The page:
4

recently I am reading the source of spark. When reaching to the class of "org.apache.spark.deploy.SparkSubmit", I got confusion about the keyword "self" and the operator "=>". Is anyone can explain me for that?

override def main(args: Array[String]): Unit = {
val submit = new SparkSubmit() {
  self =>

  override protected def parseArguments(args: Array[String]): SparkSubmitArguments = {
    new SparkSubmitArguments(args) {
      override protected def logInfo(msg: => String): Unit = self.logInfo(msg)

      override protected def logWarning(msg: => String): Unit = self.logWarning(msg)
    }
  }

  override protected def logInfo(msg: => String): Unit = printMessage(msg)

  override protected def logWarning(msg: => String): Unit = printMessage(s"Warning: $msg")

  override def doSubmit(args: Array[String]): Unit = {
    try {
      super.doSubmit(args)
    } catch {
      case e: SparkUserAppException =>
        exitFn(e.exitCode)
      case e: SparkException =>
        printErrorAndExit(e.getMessage())
    }
  }

}

BTW: this question is totally different from the “duplicated one”. Although these two are very same, what i am asking is about the “self =>” near the key word of “new class” rather than the “duplicated” with “ some name =>” in the class definition of scala. it’s not a same question

11
  • Stable identifier for the this of anon class implementing SparkSubmit
    – cchantep
    Aug 26, 2018 at 9:22
  • @cchantep so if there is not “self”, is any difference between them? Aug 26, 2018 at 9:24
  • This is incorrectly marked as a duplicate. The other question is about declaring self types, whereas there is no self type in this question.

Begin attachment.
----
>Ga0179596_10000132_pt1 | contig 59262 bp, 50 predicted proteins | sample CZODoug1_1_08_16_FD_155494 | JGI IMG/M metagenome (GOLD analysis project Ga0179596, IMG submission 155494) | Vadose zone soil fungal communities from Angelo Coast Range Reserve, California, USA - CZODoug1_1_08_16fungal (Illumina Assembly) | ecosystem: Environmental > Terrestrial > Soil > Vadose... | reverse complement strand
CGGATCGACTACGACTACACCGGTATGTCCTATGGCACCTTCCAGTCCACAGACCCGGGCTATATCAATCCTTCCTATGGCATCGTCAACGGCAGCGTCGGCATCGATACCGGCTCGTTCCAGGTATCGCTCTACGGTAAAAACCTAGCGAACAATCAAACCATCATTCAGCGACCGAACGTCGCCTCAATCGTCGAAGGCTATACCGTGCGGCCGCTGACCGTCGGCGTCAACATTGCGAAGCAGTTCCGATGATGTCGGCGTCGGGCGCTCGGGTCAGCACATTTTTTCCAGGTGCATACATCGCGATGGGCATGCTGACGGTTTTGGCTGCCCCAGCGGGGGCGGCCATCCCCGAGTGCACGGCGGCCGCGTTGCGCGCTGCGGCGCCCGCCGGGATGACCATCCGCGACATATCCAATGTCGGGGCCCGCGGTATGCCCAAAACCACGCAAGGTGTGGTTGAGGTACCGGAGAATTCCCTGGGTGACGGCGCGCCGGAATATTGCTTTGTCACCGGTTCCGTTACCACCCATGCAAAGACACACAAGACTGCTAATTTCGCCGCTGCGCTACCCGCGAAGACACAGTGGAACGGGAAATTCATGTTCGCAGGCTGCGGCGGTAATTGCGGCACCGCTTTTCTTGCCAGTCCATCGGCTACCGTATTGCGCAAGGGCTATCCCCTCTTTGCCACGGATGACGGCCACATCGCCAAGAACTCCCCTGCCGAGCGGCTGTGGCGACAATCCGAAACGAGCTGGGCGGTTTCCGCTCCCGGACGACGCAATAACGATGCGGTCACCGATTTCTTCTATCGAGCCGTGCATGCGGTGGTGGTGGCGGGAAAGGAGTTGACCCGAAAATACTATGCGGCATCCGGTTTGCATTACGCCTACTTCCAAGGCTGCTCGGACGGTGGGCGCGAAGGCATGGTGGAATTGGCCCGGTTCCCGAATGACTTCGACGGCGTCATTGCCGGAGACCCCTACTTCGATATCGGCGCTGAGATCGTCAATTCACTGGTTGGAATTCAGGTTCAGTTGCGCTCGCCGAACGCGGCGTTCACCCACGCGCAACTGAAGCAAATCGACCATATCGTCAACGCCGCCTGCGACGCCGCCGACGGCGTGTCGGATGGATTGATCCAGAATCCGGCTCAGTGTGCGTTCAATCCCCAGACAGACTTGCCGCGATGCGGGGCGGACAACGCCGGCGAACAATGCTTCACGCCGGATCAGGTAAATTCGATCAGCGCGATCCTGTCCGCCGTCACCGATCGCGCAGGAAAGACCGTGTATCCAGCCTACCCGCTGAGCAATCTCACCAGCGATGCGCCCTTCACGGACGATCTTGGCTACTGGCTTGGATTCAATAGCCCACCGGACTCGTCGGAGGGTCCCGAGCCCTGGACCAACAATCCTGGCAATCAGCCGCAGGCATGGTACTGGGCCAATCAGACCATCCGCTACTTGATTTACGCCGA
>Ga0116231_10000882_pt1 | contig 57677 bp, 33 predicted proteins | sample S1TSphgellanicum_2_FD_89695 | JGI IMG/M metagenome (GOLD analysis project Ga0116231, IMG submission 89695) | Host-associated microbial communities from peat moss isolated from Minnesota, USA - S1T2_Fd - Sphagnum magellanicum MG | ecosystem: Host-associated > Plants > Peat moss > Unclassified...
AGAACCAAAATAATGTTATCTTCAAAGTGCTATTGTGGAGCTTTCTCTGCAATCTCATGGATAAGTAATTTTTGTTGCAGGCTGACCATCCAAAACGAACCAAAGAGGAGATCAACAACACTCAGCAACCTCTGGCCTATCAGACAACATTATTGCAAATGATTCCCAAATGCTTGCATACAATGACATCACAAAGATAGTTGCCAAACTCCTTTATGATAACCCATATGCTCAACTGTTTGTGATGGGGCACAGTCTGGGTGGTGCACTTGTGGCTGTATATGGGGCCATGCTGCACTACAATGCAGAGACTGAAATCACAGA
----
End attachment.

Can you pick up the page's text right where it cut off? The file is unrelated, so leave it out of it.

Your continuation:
– Tim
    Aug 26, 2018 at 9:35
  • This is the answer to the question: Using self => allows the identity of this class to be used where this is not available. Specifically, inside the new SparkSubmitArguments constructor the this pointer refers to the new class not the outer class. By declaring self as an alias for the outer class it can be used in the inner class.
    – Tim
    Aug 26, 2018 at 9:39
  • @Tim do you know how to apply a complaint for the “incorrect duplicated”? Aug 26, 2018 at 9:42

2 Answers 2

11

The statement

self =>

is called a "self type annotation" and it creates a value named self that refers to the instance of the class being constructed. This can be used in places where the this value for the class is not available. In particular, it can be used inside a nested class, where this refers to the nested class and a reference to the outer class is not automatically available.

In your case, self is used here:

new SparkSubmitArguments(args) {
  override protected def logInfo(msg: => String): Unit = self.logInfo(msg)

  override protected def logWarning(msg: => String): Unit = self.logWarning(msg)
}

This makes the new instance of SparkSubmitArguments use the logInfo and logWaringing methods from the outer, containing class. You can't use this at this point of the code because it would refer to the inner class, not the outer class. (If you do use this here you will get an infinite loop)

5

It's an alias for this. This is done to disambiguate self-reference in inner classes.

When you use this in the scope of an inner class, it refers to the inner class' instance. If you need a reference to the outer class, you would need an alias though:

  class Foo { self => 
    val x = 1
    new AnyRef { 
      val x = 2
      println(this.x) // 2
      println(self.x) // 1
    }
  }
6
  • What is the result if the "self =>" is deleted? Aug 26, 2018 at 11:33
  • Then lines like this self.logInfo(msg) will not compile, because self would be undefined.
    – Dima
    Aug 26, 2018 at 11:38
  • You can easily find out answers to questions like this ("what would happen if ...") yourself BTW. ;)
    – Dima
    Aug 26, 2018 at 11:44
  • The self type annotation is not useless. Without it you would not be able to call the outer implementation of logInfo and logWarning from the inner class. If you replace self with this as you suggest then the logInfo and logWarning in the inner class would be calling themselves.
    – Tim
    Aug 26, 2018 at 13:22
  • @Tim, oh, you are right! I didn't notice that there are two inner classes there
    – Dima
    Aug 26, 2018 at 13:29

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